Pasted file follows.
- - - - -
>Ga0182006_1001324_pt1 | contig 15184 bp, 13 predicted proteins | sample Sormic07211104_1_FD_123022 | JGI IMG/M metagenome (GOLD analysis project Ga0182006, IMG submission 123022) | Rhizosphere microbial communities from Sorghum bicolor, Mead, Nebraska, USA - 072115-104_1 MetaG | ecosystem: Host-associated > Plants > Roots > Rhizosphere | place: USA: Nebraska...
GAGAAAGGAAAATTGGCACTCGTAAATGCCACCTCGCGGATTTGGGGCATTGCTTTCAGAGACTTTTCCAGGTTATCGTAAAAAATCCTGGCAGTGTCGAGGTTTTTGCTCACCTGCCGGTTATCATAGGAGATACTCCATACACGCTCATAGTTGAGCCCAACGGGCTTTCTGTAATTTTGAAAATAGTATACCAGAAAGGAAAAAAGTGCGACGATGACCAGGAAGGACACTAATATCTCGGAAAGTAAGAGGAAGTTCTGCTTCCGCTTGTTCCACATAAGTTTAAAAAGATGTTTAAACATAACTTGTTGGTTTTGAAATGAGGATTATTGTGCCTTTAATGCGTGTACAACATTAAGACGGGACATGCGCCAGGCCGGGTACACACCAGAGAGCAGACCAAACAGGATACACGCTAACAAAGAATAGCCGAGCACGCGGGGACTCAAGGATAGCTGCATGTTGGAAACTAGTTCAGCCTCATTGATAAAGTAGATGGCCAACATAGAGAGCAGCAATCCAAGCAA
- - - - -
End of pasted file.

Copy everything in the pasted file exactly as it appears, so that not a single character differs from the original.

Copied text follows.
>Ga0182006_1001324_pt1 | contig 15184 bp, 13 predicted proteins | sample Sormic07211104_1_FD_123022 | JGI IMG/M metagenome (GOLD analysis project Ga0182006, IMG submission 123022) | Rhizosphere microbial communities from Sorghum bicolor, Mead, Nebraska, USA - 072115-104_1 MetaG | ecosystem: Host-associated > Plants > Roots > Rhizosphere | place: USA: Nebraska...
GAGAAAGGAAAATTGGCACTCGTAAATGCCACCTCGCGGATTTGGGGCATTGCTTTCAGAGACTTTTCCAGGTTATCGTAAAAAATCCTGGCAGTGTCGAGGTTTTTGCTCACCTGCCGGTTATCATAGGAGATACTCCATACACGCTCATAGTTGAGCCCAACGGGCTTTCTGTAATTTTGAAAATAGTATACCAGAAAGGAAAAAAGTGCGACGATGACCAGGAAGGACACTAATATCTCGGAAAGTAAGAGGAAGTTCTGCTTCCGCTTGTTCCACATAAGTTTAAAAAGATGTTTAAACATAACTTGTTGGTTTTGAAATGAGGATTATTGTGCCTTTAATGCGTGTACAACATTAAGACGGGACATGCGCCAGGCCGGGTACACACCAGAGAGCAGACCAAACAGGATACACGCTAACAAAGAATAGCCGAGCACGCGGGGACTCAAGGATAGCTGCATGTTGGAAACTAGTTCAGCCTCATTGATAAAGTAGATGGCCAACATAGAGAGCAGCAATCCAAGCAA